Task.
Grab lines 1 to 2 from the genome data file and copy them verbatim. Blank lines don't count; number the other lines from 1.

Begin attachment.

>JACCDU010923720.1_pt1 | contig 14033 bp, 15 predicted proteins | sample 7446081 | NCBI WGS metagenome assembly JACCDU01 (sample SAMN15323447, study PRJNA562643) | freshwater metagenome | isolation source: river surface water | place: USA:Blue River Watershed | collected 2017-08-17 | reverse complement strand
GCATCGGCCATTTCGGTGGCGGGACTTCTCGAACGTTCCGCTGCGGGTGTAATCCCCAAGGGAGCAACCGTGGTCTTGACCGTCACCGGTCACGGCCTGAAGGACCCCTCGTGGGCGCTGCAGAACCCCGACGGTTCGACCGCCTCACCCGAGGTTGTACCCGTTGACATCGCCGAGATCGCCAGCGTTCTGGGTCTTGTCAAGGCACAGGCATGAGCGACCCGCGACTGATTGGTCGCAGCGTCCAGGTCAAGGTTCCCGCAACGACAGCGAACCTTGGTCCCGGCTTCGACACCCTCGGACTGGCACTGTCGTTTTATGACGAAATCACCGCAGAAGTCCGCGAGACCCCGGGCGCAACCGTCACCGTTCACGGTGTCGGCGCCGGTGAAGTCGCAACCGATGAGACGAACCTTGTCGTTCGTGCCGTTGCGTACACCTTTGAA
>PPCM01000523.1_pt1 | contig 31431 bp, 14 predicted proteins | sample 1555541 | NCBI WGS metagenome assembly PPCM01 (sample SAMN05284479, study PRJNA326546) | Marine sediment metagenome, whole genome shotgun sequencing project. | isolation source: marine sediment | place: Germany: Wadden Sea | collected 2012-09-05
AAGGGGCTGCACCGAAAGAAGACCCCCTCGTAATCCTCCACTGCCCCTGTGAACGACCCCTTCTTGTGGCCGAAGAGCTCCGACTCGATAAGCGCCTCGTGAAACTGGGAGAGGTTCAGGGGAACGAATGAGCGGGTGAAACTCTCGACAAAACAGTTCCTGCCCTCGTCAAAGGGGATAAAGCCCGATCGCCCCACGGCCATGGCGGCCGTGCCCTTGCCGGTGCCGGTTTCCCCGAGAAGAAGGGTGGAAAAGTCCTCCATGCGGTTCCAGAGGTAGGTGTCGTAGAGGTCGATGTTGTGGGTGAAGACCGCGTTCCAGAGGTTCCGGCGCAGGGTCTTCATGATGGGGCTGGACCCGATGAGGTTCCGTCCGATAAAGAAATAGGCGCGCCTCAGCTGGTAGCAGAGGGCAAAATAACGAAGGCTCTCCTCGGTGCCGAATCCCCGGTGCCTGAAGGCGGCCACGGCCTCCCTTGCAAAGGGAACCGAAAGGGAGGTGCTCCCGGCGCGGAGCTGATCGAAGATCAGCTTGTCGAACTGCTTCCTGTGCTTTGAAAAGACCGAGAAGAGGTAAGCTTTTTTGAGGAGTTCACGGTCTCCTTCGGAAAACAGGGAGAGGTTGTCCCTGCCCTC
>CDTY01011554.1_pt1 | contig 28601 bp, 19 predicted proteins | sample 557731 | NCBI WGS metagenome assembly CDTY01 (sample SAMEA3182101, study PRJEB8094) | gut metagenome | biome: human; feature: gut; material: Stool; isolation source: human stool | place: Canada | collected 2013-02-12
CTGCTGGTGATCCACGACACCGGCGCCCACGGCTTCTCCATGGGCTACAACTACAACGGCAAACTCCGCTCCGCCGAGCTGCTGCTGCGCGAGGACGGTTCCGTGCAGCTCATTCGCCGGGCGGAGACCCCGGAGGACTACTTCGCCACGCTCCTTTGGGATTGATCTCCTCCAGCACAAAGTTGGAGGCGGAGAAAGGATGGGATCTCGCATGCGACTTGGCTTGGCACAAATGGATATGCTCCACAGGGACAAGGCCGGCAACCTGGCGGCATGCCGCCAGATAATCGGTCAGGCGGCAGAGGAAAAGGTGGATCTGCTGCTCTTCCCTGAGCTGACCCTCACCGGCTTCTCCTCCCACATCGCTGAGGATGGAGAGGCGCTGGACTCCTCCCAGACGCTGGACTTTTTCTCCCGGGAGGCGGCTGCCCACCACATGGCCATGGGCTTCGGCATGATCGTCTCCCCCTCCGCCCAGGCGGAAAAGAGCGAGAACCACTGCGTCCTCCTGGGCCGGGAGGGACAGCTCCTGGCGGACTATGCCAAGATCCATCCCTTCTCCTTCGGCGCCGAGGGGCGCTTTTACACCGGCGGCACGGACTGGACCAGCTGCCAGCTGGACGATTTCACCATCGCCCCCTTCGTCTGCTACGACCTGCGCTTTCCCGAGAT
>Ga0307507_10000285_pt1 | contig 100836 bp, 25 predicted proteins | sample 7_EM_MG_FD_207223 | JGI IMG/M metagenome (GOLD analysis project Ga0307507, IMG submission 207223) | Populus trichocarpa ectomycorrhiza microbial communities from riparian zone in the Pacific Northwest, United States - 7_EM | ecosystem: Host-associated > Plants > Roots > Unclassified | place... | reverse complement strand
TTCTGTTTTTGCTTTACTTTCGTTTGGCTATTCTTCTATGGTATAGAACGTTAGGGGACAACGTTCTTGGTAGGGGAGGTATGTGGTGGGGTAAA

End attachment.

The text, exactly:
>JACCDU010923720.1_pt1 | contig 14033 bp, 15 predicted proteins | sample 7446081 | NCBI WGS metagenome assembly JACCDU01 (sample SAMN15323447, study PRJNA562643) | freshwater metagenome | isolation source: river surface water | place: USA:Blue River Watershed | collected 2017-08-17 | reverse complement strand
GCATCGGCCATTTCGGTGGCGGGACTTCTCGAACGTTCCGCTGCGGGTGTAATCCCCAAGGGAGCAACCGTGGTCTTGACCGTCACCGGTCACGGCCTGAAGGACCCCTCGTGGGCGCTGCAGAACCCCGACGGTTCGACCGCCTCACCCGAGGTTGTACCCGTTGACATCGCCGAGATCGCCAGCGTTCTGGGTCTTGTCAAGGCACAGGCATGAGCGACCCGCGACTGATTGGTCGCAGCGTCCAGGTCAAGGTTCCCGCAACGACAGCGAACCTTGGTCCCGGCTTCGACACCCTCGGACTGGCACTGTCGTTTTATGACGAAATCACCGCAGAAGTCCGCGAGACCCCGGGCGCAACCGTCACCGTTCACGGTGTCGGCGCCGGTGAAGTCGCAACCGATGAGACGAACCTTGTCGTTCGTGCCGTTGCGTACACCTTTGAA